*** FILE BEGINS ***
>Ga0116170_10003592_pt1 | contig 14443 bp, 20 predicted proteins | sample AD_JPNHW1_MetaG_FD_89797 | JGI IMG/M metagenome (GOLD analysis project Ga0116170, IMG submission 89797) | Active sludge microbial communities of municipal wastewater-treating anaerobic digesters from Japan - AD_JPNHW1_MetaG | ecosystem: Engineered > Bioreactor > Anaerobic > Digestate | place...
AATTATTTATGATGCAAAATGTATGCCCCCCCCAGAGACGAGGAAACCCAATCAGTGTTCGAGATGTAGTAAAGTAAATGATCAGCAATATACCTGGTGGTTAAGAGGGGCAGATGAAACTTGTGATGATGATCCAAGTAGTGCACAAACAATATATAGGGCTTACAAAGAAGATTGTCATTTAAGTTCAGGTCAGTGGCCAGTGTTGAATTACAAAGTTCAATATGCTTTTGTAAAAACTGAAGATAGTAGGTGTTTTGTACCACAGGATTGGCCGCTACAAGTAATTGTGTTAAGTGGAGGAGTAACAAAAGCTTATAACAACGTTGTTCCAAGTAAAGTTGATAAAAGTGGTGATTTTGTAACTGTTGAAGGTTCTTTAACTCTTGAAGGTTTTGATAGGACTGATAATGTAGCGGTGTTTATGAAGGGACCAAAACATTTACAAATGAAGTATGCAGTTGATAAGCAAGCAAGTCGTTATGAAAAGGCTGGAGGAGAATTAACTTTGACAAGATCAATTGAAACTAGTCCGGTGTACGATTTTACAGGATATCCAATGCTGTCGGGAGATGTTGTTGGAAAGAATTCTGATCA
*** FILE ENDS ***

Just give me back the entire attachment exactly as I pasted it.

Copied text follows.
>Ga0116170_10003592_pt1 | contig 14443 bp, 20 predicted proteins | sample AD_JPNHW1_MetaG_FD_89797 | JGI IMG/M metagenome (GOLD analysis project Ga0116170, IMG submission 89797) | Active sludge microbial communities of municipal wastewater-treating anaerobic digesters from Japan - AD_JPNHW1_MetaG | ecosystem: Engineered > Bioreactor > Anaerobic > Digestate | place...
AATTATTTATGATGCAAAATGTATGCCCCCCCCAGAGACGAGGAAACCCAATCAGTGTTCGAGATGTAGTAAAGTAAATGATCAGCAATATACCTGGTGGTTAAGAGGGGCAGATGAAACTTGTGATGATGATCCAAGTAGTGCACAAACAATATATAGGGCTTACAAAGAAGATTGTCATTTAAGTTCAGGTCAGTGGCCAGTGTTGAATTACAAAGTTCAATATGCTTTTGTAAAAACTGAAGATAGTAGGTGTTTTGTACCACAGGATTGGCCGCTACAAGTAATTGTGTTAAGTGGAGGAGTAACAAAAGCTTATAACAACGTTGTTCCAAGTAAAGTTGATAAAAGTGGTGATTTTGTAACTGTTGAAGGTTCTTTAACTCTTGAAGGTTTTGATAGGACTGATAATGTAGCGGTGTTTATGAAGGGACCAAAACATTTACAAATGAAGTATGCAGTTGATAAGCAAGCAAGTCGTTATGAAAAGGCTGGAGGAGAATTAACTTTGACAAGATCAATTGAAACTAGTCCGGTGTACGATTTTACAGGATATCCAATGCTGTCGGGAGATGTTGTTGGAAAGAATTCTGATCA